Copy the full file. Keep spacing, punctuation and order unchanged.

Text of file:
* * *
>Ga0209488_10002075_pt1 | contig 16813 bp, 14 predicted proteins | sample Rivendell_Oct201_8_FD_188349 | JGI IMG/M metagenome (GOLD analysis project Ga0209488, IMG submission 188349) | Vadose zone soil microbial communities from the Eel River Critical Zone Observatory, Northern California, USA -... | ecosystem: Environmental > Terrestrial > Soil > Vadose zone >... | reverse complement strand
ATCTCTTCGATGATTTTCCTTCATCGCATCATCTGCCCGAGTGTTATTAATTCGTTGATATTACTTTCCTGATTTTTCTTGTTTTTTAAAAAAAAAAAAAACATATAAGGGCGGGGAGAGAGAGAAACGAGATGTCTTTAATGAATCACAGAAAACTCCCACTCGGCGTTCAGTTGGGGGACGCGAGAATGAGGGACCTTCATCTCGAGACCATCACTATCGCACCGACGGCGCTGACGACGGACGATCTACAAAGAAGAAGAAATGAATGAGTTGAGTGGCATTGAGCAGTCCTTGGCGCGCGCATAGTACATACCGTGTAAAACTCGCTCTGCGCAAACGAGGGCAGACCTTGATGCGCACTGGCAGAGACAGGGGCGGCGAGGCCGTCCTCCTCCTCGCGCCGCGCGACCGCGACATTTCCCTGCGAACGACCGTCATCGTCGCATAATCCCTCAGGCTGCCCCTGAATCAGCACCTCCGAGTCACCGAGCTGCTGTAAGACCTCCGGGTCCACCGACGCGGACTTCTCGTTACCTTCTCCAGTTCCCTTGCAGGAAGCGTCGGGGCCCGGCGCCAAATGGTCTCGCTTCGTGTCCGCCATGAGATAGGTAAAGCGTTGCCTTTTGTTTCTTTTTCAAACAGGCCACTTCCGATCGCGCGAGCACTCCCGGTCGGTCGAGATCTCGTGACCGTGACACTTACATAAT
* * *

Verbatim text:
>Ga0209488_10002075_pt1 | contig 16813 bp, 14 predicted proteins | sample Rivendell_Oct201_8_FD_188349 | JGI IMG/M metagenome (GOLD analysis project Ga0209488, IMG submission 188349) | Vadose zone soil microbial communities from the Eel River Critical Zone Observatory, Northern California, USA -... | ecosystem: Environmental > Terrestrial > Soil > Vadose zone >... | reverse complement strand
ATCTCTTCGATGATTTTCCTTCATCGCATCATCTGCCCGAGTGTTATTAATTCGTTGATATTACTTTCCTGATTTTTCTTGTTTTTTAAAAAAAAAAAAAACATATAAGGGCGGGGAGAGAGAGAAACGAGATGTCTTTAATGAATCACAGAAAACTCCCACTCGGCGTTCAGTTGGGGGACGCGAGAATGAGGGACCTTCATCTCGAGACCATCACTATCGCACCGACGGCGCTGACGACGGACGATCTACAAAGAAGAAGAAATGAATGAGTTGAGTGGCATTGAGCAGTCCTTGGCGCGCGCATAGTACATACCGTGTAAAACTCGCTCTGCGCAAACGAGGGCAGACCTTGATGCGCACTGGCAGAGACAGGGGCGGCGAGGCCGTCCTCCTCCTCGCGCCGCGCGACCGCGACATTTCCCTGCGAACGACCGTCATCGTCGCATAATCCCTCAGGCTGCCCCTGAATCAGCACCTCCGAGTCACCGAGCTGCTGTAAGACCTCCGGGTCCACCGACGCGGACTTCTCGTTACCTTCTCCAGTTCCCTTGCAGGAAGCGTCGGGGCCCGGCGCCAAATGGTCTCGCTTCGTGTCCGCCATGAGATAGGTAAAGCGTTGCCTTTTGTTTCTTTTTCAAACAGGCCACTTCCGATCGCGCGAGCACTCCCGGTCGGTCGAGATCTCGTGACCGTGACACTTACATAAT